PA Turnpike Commission

The Pennsylvania Turnpike Commission

(The Center Square) – Drivers on the Pennsylvania Turnpike can expect toll increases through 2050, officials said Wednesday, albeit at a slower rate than experienced over the past 15 years.

The announcement comes as the PA Turnpike Commission makes the last $450 million payment to the Pennsylvania Department of Transportation as part of a state law that diverted toll revenue to pay for mass transit projects across the state. 

Since 2007, the commission has paid out $7.9 billion – funded through 6% annual toll increases and borrowing more than $14 billion.

Starting in 2022, however, the commission’s payment will shrink to $50 million, shifting the responsibility of the larger $450 million annual contribution onto PennDOT and the Motor License Fund.

“This marks our final major payment to PennDOT, but it also marks our next, unburdened, step into our financial future,” said Turnpike CEO Mark Compton. “The commission and our customers have done our fair share to support ground transportation statewide, but we now look forward to returning  focus  to our own system and investing in its future.”

Chief Engineer Bradley Heigel said now the commission can focus on projects that widen and improve the turnpike, with some sections dating back to 1940.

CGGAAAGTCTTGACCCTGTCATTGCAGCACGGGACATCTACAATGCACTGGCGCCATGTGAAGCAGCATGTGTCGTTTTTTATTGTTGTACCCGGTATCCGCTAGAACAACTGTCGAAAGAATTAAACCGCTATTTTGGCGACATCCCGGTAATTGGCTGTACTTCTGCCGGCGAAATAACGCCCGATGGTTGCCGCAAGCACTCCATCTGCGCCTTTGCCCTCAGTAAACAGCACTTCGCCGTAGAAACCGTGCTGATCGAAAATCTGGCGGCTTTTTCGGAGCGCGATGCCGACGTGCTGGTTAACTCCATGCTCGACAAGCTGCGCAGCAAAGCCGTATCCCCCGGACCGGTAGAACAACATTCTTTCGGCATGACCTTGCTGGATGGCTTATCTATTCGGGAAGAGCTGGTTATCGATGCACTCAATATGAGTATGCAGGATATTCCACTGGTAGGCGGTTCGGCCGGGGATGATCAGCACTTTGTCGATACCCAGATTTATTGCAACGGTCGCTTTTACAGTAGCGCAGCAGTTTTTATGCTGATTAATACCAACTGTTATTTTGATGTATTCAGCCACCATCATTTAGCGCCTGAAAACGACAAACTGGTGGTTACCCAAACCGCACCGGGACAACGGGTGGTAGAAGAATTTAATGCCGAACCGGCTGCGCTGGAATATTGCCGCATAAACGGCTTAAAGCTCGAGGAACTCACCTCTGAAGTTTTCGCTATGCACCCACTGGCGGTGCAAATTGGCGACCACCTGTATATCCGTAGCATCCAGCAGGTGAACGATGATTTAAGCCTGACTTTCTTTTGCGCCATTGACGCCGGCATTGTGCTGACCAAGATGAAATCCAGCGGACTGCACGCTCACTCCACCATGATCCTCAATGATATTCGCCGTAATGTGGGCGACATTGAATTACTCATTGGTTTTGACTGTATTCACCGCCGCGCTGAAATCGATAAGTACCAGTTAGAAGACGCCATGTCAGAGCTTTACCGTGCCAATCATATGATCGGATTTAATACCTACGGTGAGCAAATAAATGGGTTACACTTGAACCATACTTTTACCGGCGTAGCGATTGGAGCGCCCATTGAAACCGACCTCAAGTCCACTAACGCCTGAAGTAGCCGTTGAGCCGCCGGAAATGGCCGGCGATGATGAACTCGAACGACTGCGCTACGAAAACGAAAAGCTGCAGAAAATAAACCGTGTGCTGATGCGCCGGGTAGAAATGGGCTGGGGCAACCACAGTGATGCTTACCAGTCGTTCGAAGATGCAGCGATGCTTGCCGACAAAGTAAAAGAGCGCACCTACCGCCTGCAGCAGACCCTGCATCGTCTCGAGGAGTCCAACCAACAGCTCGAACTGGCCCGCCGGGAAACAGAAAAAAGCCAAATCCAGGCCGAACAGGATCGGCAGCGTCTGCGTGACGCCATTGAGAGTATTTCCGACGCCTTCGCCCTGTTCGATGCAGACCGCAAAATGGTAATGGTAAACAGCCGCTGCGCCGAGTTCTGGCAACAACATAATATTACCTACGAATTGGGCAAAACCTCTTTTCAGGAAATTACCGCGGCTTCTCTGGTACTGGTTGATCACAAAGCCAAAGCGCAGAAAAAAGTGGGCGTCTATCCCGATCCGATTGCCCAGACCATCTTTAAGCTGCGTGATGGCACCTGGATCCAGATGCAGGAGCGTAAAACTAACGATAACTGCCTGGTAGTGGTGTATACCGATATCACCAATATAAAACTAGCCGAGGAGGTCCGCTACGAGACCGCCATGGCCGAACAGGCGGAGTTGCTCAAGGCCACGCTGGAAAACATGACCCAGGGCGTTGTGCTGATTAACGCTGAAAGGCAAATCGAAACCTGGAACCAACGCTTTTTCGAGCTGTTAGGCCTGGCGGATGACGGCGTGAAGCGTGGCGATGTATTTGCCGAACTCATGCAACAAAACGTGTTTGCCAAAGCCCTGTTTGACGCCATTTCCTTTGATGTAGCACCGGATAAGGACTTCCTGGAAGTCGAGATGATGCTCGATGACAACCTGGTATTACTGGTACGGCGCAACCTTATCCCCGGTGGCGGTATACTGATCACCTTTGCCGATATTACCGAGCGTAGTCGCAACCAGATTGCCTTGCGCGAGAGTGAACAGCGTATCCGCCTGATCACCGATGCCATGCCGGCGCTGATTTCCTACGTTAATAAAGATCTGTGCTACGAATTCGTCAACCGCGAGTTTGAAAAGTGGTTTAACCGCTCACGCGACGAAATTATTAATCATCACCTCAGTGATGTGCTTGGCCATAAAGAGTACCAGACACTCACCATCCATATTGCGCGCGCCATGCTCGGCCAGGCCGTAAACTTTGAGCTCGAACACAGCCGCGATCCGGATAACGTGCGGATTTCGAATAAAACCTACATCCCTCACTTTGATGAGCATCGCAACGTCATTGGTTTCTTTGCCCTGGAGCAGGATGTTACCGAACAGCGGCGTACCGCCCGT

“In essence, we could only focus on what we call ‘protection’ projects, which are those that  maintain  the roadway and shelve, for the most part, our ‘performance’ projects which  are those that  improve upon our system,” he said. “These limited methods don’t last as long as true longterm reconstruction.”

Toll increases will help fund the reconstruction projects, Compton said. Fees will increase 5% annually through 2025, then drop to 4% in 2026, 3.5% in 2027 and 3% through 2050, based on current traffic and revenue projections. 

“By returning control of our finances, the commission can invest in our system which means rebuilding and bettering our roadway as well as adding new access points and supporting the economic development that often follows,” Compton said.

Staff Reporter

Christen Smith follows Pennsylvania's General Assembly for The Center Square. She is an award-winning reporter with more than a decade of experience covering state and national policy issues for niche publications and local newsrooms alike.